Unknown to many, the band shows a new light in Nepalese indie music – OnlineKhabar English News
Whenever Abhishekh Pokhrel, Aman Karna and Prajwal Aryal take the stage, the silence is total. The trio, which are part of that one-of-a-kind indie folk / pop group, Phosphenes, don’t have a lot of fans, but every time they put on a show, they have a full house.
Their songs are moving and sweet. Musically they have many layers and lyrically they are relatable. In no time, the group touched the hearts of thousands of Nepalese who were crying for independent Nepalese groups.
âThe love we have received since we started has been overwhelming,â says Pokhrel. “It was an eventful journey that we want to continue for years to come.”
Pursue the potential
The trio debuted in late 2016 and have since produced an EP and released seven singles. Now the band is releasing their debut album Sullen Days on July 9, which they have been working on since 2018. Along with that, they are also working on releasing another EP, with only Nepali songs, as they want to treat fans who have been by their side for all these years.
âWe hope people will like what we were able to produce. The songs on the albums are not limited to one genre, because we try to bring something new while keeping our core values ââintact, âKarna explains.
The group reunited in 2016 after Aryal and Pokhrel met Karna at a charity concert in Kathmandu. Aryal and Pokhrel were already producing songs drawing inspiration from artists like The Beatles, Nick Drake and Damien Rice. But, they knew they needed one more member who could complement them and help them reach the next level.
âWe were looking for someone who could help us with the electronics. When we saw Aman [Karna] at the gig playing electronics we thought he could be a great addition to our band, âsaid Pokhrel.
Karna already had an idea of ââthe duo before they approached her. He had been impressed with the raw version of their single Dust, but he was a little skeptical that he had been part of the group that had yet to realize their potential. But after a while, he agreed to join the group with one major goal in mind; ensure that the group achieves its potential.
âAbhishekh and Prajwal were great singers and songwriters. I told them from the start that we had to put all of our energy into making sure we were reaching our full potential. Since then, this is what we have worked hard to achieve, âsays Karna.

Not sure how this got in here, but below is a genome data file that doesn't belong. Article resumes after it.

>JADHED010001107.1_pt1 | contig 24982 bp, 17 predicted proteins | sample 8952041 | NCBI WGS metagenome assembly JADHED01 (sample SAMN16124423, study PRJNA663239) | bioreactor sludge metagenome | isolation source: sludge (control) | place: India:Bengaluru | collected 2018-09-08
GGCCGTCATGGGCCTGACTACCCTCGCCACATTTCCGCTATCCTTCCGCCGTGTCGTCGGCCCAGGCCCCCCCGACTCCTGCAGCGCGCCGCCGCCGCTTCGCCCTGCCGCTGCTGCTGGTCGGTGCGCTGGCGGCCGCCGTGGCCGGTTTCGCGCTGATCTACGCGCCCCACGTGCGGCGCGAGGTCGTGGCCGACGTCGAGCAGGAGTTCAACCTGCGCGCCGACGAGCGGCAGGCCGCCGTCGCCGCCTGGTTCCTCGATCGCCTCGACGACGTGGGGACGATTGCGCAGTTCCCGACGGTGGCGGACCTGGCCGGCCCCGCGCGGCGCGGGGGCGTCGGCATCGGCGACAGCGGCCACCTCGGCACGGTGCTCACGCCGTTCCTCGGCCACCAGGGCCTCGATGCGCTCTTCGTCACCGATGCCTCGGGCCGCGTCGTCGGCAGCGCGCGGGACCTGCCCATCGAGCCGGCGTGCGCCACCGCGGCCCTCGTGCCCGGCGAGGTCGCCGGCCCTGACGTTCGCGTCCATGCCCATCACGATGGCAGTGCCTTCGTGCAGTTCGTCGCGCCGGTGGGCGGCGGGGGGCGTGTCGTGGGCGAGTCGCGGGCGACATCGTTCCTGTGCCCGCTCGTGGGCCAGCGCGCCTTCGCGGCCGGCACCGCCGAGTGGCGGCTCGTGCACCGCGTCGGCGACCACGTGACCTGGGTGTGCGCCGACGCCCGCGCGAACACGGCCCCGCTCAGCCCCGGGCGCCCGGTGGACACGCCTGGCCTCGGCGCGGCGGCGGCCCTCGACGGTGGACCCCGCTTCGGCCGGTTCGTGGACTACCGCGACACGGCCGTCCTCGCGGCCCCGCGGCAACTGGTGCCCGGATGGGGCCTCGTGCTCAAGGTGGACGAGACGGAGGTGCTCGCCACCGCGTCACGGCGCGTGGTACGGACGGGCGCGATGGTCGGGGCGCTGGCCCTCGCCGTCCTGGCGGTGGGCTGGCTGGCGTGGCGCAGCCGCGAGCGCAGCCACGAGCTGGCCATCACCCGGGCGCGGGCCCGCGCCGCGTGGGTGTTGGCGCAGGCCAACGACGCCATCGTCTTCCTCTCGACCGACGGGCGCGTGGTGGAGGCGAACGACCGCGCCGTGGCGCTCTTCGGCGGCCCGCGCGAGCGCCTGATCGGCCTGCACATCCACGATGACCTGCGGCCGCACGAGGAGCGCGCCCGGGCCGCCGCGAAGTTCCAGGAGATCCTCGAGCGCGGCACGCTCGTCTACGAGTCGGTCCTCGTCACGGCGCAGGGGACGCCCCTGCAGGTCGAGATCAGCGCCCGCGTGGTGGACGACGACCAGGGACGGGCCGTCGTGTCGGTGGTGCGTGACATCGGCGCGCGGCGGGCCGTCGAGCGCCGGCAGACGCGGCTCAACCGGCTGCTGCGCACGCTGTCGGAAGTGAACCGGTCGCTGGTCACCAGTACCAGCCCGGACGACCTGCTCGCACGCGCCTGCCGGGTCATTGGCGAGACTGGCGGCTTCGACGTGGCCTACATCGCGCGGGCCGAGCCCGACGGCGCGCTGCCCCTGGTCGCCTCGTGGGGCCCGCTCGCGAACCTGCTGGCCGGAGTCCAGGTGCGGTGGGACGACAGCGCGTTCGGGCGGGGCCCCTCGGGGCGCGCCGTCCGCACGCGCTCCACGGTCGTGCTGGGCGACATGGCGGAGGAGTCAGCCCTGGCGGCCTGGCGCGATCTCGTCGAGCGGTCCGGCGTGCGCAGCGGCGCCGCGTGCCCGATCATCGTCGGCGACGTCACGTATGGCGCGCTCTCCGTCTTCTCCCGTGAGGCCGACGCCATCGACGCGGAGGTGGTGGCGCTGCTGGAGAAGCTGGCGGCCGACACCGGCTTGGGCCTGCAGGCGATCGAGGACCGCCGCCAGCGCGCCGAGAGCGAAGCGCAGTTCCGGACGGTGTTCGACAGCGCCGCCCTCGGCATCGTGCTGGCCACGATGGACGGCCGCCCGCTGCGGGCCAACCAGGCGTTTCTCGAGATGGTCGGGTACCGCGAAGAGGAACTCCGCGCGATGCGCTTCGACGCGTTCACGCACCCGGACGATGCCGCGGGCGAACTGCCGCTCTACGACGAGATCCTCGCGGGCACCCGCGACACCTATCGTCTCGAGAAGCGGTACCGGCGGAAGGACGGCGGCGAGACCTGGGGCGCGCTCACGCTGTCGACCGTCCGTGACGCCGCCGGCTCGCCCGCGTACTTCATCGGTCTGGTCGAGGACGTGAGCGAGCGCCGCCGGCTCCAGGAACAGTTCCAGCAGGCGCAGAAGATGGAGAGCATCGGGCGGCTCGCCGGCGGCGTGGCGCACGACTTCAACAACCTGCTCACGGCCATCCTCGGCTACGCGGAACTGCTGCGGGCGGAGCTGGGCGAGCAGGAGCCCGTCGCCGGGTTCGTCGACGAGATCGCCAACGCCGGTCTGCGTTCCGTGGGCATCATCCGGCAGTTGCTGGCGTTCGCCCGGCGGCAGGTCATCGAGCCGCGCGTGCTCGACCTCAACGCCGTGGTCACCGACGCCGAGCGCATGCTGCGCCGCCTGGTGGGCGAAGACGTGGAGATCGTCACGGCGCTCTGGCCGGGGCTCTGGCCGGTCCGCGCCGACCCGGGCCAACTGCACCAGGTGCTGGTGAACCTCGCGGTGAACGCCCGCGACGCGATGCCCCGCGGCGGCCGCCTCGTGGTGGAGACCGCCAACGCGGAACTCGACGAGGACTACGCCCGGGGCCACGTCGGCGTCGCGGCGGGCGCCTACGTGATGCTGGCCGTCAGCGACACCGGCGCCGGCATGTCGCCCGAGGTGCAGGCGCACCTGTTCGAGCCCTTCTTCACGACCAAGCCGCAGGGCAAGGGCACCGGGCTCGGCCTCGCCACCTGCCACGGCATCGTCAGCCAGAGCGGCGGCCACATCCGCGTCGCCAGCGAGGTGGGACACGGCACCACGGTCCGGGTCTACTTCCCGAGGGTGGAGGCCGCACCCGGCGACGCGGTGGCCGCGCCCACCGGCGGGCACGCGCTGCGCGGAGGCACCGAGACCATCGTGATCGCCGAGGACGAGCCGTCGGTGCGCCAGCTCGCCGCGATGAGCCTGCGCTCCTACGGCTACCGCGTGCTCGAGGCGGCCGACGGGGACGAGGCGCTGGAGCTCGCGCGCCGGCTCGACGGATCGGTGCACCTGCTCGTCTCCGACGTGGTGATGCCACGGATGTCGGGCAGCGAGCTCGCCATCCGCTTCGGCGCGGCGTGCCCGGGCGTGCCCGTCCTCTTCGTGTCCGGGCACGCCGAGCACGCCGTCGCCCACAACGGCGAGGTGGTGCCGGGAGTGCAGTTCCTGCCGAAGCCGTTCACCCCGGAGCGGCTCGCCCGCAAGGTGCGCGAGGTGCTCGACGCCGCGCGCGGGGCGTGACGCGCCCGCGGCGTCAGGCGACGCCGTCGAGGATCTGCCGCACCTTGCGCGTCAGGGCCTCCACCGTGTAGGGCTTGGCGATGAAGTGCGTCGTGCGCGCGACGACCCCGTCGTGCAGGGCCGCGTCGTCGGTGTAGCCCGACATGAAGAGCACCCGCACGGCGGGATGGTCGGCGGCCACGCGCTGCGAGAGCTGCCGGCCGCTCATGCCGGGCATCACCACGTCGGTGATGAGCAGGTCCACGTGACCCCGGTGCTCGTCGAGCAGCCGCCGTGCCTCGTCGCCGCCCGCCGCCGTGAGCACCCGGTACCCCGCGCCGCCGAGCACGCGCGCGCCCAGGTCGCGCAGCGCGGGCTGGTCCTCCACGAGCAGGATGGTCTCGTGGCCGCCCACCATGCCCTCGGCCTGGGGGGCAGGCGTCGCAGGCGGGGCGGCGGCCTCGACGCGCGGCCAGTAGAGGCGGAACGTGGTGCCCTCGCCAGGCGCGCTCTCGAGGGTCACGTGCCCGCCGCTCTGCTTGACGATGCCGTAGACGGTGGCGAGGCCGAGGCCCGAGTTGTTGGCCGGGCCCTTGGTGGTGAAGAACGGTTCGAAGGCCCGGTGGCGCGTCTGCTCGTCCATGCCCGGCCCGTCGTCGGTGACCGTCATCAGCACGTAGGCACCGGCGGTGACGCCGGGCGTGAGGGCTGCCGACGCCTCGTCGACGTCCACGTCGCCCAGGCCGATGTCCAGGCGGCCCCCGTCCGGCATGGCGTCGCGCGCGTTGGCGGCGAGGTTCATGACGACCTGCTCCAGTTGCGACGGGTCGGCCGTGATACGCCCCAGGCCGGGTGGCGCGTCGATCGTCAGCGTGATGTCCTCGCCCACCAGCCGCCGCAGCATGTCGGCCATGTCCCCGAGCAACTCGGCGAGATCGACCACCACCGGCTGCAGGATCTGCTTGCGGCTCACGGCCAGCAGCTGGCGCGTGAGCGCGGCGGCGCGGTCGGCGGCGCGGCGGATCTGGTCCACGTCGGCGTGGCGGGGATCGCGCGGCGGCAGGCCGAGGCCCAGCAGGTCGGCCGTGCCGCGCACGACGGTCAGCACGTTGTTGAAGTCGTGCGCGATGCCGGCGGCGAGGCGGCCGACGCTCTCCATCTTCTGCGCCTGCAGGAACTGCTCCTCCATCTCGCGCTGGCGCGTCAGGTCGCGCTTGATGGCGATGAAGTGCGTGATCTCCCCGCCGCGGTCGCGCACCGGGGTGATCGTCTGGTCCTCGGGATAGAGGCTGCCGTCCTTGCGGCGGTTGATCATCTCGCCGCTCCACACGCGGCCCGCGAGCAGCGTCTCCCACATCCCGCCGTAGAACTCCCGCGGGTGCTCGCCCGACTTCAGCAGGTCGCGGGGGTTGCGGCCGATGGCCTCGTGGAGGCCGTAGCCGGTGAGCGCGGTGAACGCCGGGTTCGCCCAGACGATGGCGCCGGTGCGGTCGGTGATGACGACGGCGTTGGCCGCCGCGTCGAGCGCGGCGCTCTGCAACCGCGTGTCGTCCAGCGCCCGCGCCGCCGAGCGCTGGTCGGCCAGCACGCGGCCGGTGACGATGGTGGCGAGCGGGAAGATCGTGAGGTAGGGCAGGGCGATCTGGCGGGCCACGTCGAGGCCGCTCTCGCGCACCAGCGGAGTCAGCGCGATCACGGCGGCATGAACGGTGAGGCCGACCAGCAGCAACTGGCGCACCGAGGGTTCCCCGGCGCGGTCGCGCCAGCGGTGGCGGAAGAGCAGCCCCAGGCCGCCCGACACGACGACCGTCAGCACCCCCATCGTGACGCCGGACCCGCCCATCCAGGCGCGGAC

They had a fourth member, Supriya Moktan, but she left in 2019 after landing the job of her dreams. Before that, she was with the group when they released their debut EP ‘Know This Time’ in 2018, which featured four tracks including Dust, the track that put them on the map.
Delay for the first album
Since then, they have worked tirelessly on the release of their debut album, Sullen Days. They had planned to release it by 2019, but with the departure of Moktan and the band producing new songs, they had postponed it until 2020.
âWe had 14 tracks lined up, but we kept cutting and changing the songs as Prajwal and Abhishekh wrote new songs that we thought were better than the ones we listed on the album previously,â says Karna.
The locks also didn’t help as they wanted to put on a show before it was released.
âThings don’t always go as planned, but we’ve refined our music and hope people like this album,â says Pokhrel.
The album is released on Noodle, a portal where musicians can sell their music digitally. Of the 14 tracks, the album also contains two Nepalese songs Eklai Huda and Estai Nai Hola.
âWe tried to do different things in this album, while also trying to add some alternative vibes, indie folk, synth-pop and rock,â says Karna.
But, the core music is still the same, they say, because they want to stay true to their values ââthat have brought them here. Having said that, they say their sound has evolved a lot since they released Know This Time, as their own playlist has evolved over time. They have also worked with big Nepalese music producers like Diwas Gurung and Rohit Shakya, which they say has helped them see it differently.
âWorking with Diwas dai has been amazing. He has been a great help to us because we feel he understands us and the type of music we want to make. It’s the same with Rohit Dai whose feedback has been invaluable, âsays Pokhrel.
Eager to expand the fan base
They are now hoping to be able to put on a show after their release as they missed being on stage singing for their fans due to the Covid-19 crisis.
“It’s been too long. Our fans are pretty loyal because we’ve started to know some of them by first name. We really hope that things will improve soon and that we can play them some of our new songs from the album, âsaid Karna.
Their plan after that is to go to India and play in various festivals because they feel they have to tap into another market because they think they have what it takes to go global. And, with their kind of popular music in India, they think spending a few months there might give them the break they’ve always wanted.
âI think we’ve reached saturation in Nepal because our music is still not as popular as Bipul Chhetri or the Shadows who can tour all over Nepal,â Karna explains. “That’s why we want to go to India where this type of music is booming thanks to Pratik Kuhad and Peter Cat Recording Co.”
Since almost 90 percent of their songs are in English, they think they could tap into the Indian market and get a new fan base in neighboring Nepal.
“It won’t be that easy, but we have to do our best because we believe in our music and believe that we have what it takes to be successful.”
You can buy their album here.